Cultural Studies

As I mentioned before, I’m starting an adventure into the world of “cultural studies.” (I called it “media studies” before but doing more research I think that it really cultural studies.) My justification for this is below in my “media studies” post but maybe need to explain why I think this is different that what I used to think. (but before that- this is the best website for all this stuff, it goes on forever, and it has the best, explanation of the postmodern, and it’s not be so theologian/culture watcher.)

So, I think that maybe people would totally agree with what I wrote below, that in the West the symbolic exchange and the creation and propigation of values/meaning happens through the media instead of thru religions, therefore we need to undestand how this happens to understand “where” we are.

So I think that many Christian culture watchers as definitely wanting to understand the “sign of the time” so that they might know how to live, but I think that too often it just means commentary on movies, music, or politics w/o diving any deeper than the surface of these medians. What we need is not to “notice” that media shapes culture and then use “media” to share the gospel (as consevatives do with the arts- pimping the arts).

We need to dig deepers, looking at how the foundations of “consumer culture” shape us, how the media links with Ideologies which subvert the gospel, and how technologies alienate us from ourselves/bodies/other, or how they might emancipate us.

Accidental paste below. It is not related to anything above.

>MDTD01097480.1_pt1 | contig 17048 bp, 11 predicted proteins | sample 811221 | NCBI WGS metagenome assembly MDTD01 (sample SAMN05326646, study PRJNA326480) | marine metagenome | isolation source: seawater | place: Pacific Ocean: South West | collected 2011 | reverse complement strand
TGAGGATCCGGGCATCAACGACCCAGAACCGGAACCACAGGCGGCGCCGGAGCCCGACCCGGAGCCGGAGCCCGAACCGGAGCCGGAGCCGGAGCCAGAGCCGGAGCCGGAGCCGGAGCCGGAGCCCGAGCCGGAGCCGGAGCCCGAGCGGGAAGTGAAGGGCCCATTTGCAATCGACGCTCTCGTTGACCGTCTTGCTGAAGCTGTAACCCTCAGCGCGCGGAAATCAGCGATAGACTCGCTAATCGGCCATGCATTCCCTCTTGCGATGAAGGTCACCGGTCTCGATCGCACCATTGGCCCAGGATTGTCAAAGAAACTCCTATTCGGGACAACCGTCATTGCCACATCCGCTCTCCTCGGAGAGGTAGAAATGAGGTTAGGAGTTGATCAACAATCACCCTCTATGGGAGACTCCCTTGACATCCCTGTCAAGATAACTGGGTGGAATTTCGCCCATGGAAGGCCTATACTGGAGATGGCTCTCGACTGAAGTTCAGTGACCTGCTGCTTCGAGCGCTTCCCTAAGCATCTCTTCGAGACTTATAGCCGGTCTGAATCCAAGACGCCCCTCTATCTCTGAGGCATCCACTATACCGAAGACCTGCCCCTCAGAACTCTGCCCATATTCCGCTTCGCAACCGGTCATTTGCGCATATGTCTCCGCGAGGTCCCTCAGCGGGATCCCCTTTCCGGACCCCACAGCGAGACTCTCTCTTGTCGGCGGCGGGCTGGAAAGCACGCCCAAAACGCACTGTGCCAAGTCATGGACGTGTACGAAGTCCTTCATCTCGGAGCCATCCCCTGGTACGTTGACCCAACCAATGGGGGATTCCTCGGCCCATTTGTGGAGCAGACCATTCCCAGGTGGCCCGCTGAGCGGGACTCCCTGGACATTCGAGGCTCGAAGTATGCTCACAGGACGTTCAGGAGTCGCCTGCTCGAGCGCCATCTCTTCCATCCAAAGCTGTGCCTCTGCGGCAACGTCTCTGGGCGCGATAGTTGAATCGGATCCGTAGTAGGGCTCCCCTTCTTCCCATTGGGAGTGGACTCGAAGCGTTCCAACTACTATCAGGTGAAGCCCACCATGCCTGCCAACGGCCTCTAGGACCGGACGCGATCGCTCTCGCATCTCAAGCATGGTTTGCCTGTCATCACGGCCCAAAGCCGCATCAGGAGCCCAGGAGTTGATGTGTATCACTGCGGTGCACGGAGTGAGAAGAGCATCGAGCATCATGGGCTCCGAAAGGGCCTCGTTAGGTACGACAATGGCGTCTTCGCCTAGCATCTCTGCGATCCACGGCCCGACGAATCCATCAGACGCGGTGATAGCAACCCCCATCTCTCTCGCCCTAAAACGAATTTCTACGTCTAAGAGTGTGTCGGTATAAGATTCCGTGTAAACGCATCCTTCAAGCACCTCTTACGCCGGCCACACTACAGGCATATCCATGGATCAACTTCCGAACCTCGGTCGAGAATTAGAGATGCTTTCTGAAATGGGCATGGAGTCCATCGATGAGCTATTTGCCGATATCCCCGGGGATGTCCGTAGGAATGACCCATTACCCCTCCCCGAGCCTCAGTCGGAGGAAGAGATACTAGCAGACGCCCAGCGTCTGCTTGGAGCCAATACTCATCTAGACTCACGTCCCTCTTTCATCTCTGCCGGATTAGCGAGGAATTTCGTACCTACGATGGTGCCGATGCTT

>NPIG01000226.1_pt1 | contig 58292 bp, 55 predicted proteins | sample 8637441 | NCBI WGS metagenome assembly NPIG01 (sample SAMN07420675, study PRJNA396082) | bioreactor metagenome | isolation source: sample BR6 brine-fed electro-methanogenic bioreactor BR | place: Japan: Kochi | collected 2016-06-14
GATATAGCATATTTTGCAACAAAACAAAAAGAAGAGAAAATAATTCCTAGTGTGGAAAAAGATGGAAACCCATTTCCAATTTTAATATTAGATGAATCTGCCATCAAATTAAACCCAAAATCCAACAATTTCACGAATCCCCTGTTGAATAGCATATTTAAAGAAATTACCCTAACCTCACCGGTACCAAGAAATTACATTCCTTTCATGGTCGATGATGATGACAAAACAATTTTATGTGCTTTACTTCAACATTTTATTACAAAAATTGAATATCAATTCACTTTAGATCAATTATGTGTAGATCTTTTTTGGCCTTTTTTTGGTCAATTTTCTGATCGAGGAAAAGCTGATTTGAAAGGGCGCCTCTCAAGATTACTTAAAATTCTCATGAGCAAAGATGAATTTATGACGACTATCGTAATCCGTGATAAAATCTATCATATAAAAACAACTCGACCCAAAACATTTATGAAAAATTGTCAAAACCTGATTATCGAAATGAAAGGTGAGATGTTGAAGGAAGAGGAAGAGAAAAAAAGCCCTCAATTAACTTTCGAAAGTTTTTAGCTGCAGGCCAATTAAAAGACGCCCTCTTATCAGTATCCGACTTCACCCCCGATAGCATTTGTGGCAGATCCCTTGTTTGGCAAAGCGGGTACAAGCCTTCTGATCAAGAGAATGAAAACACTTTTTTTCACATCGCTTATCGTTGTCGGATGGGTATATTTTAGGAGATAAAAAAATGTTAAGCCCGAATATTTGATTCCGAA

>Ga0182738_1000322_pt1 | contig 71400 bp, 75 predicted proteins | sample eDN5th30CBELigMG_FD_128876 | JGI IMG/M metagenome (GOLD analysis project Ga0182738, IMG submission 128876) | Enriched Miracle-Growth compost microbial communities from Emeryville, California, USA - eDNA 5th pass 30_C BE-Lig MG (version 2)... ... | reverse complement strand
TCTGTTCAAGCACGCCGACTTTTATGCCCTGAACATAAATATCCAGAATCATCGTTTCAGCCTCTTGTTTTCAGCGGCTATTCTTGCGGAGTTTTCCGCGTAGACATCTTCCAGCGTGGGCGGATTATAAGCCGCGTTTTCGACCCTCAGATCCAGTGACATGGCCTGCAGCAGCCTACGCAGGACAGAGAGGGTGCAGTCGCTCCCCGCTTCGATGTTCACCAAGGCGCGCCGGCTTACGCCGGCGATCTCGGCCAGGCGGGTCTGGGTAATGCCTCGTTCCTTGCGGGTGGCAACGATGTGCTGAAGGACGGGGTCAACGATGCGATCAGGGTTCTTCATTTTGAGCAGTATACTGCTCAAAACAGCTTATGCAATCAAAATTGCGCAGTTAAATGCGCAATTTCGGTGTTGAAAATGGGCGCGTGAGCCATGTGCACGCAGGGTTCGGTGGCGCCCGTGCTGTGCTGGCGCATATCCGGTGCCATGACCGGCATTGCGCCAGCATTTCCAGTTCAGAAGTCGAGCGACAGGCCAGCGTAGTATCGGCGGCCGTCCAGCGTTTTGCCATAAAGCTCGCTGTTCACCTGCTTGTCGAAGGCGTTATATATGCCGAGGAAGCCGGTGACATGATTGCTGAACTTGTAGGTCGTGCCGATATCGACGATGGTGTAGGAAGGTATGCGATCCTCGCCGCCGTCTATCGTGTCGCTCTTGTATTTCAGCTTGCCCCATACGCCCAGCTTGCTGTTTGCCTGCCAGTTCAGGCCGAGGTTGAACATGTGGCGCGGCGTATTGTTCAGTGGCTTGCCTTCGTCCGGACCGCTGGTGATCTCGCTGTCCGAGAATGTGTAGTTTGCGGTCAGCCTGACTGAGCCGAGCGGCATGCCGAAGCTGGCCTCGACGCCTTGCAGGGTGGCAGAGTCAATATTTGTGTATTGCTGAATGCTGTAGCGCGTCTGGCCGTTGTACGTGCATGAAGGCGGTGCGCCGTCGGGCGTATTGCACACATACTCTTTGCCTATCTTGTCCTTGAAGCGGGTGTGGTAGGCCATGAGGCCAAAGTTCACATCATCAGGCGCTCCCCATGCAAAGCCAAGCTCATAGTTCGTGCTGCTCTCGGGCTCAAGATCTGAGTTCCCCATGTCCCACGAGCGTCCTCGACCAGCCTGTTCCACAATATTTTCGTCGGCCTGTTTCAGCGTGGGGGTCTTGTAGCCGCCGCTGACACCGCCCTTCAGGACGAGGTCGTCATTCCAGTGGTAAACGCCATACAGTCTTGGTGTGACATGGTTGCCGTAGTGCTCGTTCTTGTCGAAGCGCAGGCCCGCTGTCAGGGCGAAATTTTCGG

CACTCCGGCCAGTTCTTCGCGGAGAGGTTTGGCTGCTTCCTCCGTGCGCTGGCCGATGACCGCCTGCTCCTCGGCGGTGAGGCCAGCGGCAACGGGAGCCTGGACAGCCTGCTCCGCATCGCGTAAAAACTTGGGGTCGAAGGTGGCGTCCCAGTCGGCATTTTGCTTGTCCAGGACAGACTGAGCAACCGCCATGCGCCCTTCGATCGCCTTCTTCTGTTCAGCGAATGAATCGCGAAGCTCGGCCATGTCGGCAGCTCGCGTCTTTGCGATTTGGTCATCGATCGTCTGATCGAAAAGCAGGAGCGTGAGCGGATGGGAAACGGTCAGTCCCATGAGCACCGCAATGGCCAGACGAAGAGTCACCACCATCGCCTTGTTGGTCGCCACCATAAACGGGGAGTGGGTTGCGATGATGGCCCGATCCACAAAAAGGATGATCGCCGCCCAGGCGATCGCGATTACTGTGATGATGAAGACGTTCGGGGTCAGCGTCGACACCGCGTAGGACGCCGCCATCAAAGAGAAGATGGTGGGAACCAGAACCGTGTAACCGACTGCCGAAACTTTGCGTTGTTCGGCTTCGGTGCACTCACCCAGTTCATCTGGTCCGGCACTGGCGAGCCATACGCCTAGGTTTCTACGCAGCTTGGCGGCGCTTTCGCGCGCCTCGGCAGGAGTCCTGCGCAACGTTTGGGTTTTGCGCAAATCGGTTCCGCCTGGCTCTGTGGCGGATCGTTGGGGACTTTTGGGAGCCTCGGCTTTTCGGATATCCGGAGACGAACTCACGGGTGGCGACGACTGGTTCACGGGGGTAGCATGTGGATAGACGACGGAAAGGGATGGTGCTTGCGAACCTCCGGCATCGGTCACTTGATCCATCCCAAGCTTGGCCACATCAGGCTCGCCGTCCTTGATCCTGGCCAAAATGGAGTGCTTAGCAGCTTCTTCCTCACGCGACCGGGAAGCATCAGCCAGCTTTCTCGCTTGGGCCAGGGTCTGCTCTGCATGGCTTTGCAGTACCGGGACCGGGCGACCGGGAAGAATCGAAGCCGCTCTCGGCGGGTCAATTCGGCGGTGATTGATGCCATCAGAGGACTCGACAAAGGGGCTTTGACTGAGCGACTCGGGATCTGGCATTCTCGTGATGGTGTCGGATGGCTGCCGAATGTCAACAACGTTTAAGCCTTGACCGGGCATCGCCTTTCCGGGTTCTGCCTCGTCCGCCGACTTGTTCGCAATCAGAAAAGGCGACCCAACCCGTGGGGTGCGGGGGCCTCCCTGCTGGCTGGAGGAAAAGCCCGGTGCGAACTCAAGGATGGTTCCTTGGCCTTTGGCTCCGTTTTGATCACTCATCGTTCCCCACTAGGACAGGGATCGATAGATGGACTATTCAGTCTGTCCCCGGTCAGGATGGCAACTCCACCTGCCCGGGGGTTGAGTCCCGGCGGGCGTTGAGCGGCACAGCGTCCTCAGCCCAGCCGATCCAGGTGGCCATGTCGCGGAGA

Anyway,…I’m just beginning this journey. I’ll let you know. I just bought “desert of the real” and “simulacra and simulation“. we’ll see where that leads.

Media studies

Spinning off of up/rooted’s last meeting, esp. the discussion of virtual reality and worship, i must voice something that I’ve been thinking for a while. Coming out of my reading in African theology (Theology and Identity) I’ve come to see the necessity of learning about “media studies” and “communication theory.” (this is coming from a guy who usually bashes things like that b/c is seems like an attempt to become “relevant.” I’m at this place b/c (summarizing Bediako),

Who are we (past) and where are we (present) intersect in the question of identity as Christians. Where we are culturally effects who we are historical, and who we are effects how we undestand where we are. The Church Father’s grappled with who they were as Christians in relation to their religious past, Judaism, and where they were culturally in Graeco-Roman world. For African Theology the question of identity it is who are we as African Christians in relationship to Mission/Western Christianity (religious past) and Traditional African religions (cultural present).